Parliament Passes Local Content Bill, Procurement Of EAC Goods Approved

Parliament Passes Local Content Bill, Procurement Of EAC Goods Approved

Legislators have considered President Yoweri Museveni’s recommendation on prioritisation of procurement of East African goods, works and services under the National Local Content Bill, 2022.

Clause 4 of the Act that was passed on 06 September 2022 provided that, a local entity shall give preference to goods which are manufactured and services which are provided by Ugandan entities’.  

President Museveni however, returned the Bill arguing that giving preferential treatment to Ugandan goods, works and services is contrary to the East African Community (EAC) Protocol of free movement of goods and services and the East African Monetary Union.  

While justifying the President’s position during the plenary sitting on Wednesday, 29 March 2023, the Deputy Attorney General, Hon. Jackson Kafuuzi said that the EAC Protocol takes precedence over the national laws.

“I understand that other countries may have imposed non-tariff barriers, violating the EAC Protocol but we do not have to do that in law. It will be illegal and can be challenged in the EAC Court,” said Kafuzi.

Hon. Enos Asiimwe (NRM, Kabula County) who wrote a minority report agreed with the Attorney General saying that Uganda is bound by EAC protocols and treaties.

“We have been at the forefront of advocating for the EAC integration. Uganda cannot be the one to put restrictive laws on the movement of goods, services and works,” said Asiimwe.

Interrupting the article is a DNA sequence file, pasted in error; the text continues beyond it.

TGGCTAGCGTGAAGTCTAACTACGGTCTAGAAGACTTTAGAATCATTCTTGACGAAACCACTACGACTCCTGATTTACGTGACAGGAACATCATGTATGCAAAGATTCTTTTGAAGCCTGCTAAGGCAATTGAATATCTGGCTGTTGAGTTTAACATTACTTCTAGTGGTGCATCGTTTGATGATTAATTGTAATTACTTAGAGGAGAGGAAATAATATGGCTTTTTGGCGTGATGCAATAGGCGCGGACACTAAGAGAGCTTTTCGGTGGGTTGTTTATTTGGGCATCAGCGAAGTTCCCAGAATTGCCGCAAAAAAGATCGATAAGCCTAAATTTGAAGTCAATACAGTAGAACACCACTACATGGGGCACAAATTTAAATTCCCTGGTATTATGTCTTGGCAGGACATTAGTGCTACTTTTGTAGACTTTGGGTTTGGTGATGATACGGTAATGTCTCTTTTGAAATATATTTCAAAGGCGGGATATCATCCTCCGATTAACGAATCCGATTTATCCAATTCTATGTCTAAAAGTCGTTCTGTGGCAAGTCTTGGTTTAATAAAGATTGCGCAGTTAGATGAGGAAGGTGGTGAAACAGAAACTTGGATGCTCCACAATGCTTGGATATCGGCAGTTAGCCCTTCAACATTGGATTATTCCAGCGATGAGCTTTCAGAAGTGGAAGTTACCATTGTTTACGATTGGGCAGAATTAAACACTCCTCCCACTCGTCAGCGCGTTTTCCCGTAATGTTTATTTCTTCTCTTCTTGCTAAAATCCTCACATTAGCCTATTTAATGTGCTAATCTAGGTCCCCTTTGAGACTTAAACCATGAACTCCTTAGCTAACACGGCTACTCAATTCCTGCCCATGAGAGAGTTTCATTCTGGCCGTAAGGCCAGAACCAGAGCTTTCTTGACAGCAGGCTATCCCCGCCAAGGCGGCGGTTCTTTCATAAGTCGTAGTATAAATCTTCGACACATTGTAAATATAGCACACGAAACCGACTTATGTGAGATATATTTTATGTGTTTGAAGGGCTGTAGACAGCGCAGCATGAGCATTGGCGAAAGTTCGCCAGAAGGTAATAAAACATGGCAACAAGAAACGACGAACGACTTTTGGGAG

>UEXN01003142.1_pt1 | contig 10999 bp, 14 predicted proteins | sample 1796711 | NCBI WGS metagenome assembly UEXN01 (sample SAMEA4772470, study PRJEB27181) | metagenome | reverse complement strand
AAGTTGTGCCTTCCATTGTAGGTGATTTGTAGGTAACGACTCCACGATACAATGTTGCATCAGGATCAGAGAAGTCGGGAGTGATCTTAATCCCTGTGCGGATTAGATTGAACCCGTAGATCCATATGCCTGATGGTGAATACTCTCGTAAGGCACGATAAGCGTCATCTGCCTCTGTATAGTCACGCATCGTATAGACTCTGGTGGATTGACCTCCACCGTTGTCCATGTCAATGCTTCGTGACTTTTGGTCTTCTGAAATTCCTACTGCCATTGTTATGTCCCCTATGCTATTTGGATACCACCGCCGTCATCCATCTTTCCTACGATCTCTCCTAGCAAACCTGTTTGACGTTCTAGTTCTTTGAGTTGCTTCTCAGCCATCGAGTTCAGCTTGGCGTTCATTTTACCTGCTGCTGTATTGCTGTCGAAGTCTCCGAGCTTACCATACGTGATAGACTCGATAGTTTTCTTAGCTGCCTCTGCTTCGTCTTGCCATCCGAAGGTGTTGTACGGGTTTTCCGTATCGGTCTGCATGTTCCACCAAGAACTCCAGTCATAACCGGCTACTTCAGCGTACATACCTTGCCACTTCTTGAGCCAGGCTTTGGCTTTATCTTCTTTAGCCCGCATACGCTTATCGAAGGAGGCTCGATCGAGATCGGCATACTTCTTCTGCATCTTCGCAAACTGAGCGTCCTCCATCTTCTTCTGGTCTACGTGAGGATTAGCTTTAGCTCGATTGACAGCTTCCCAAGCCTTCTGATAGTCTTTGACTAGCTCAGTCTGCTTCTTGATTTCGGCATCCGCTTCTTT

The Leader of the Opposition, Hon. Mathias Mpuuga said that if preferential treatment is given to Ugandan goods, it would be contested in the EAC Court.

“What I had advised the Attorney General is to find a new sub-clause to accommodate a requirement that where need be, priority will be given to Ugandan entities to make sure that we do not legislate blindly,” said Mpuuga.

The Minister of State for Trade, Industry and Cooperatives (Trade), Hon. David Bahati noted that Uganda spends time negotiating agreements and protocols, and they should be respected.

“We shall soon be moving from Buy Uganda, Build Uganda to Buy Africa, Build Africa. We have secured a market for all the 54 African countries,” Bahati said.

The mover of the Bill, Hon. Patrick Oshabe however, described the amendment as ‘legislating for East Africa, and not Uganda’.

“The purpose of this law is an affirmative action and we have provided for EAC goods in the Bill. Now, I do not know how to proceed if the House thinks that we can prioritise other EAC countries,” said Oshabe.
His effort to explain that other EAC countries have laws that promote local content was not considered.
“It makes no meaning for me to sit here to make a law for EAC. The purpose of the law is defeated,” Oshabe added.

His desire to recommit the clause after the debate, saying that the House made a mistake was also not considered.

The lawmakers, however, agreed to 30 per cent of the works to be sub contracted to Ugandans differing from Museveni’s proposition mandating the minister to determine the percentage.   

The Minister of State for Finance, Planning and Economic Development (General duties), Hon. Henry Musasizi said that since the law is intended to promote local content, it is right for the percentage to be determined by Parliament and not the Minister.

“I see no harm in us determining the minimum percentage. I would suggest anything between 30 and 40 per cent,” Musasizi said.

The mandate to develop guidelines for the implementation of local content has been given to the minister, as opposed to leaving it to the Public Procurement and Disposal of Public Assets Authority.

The bill seeks to impose local content obligations on a person using public money or utilising Uganda’s natural resources or carrying out an activity requiring a licence to prioritise Ugandan citizens and resident companies owned by citizens in public procurement.

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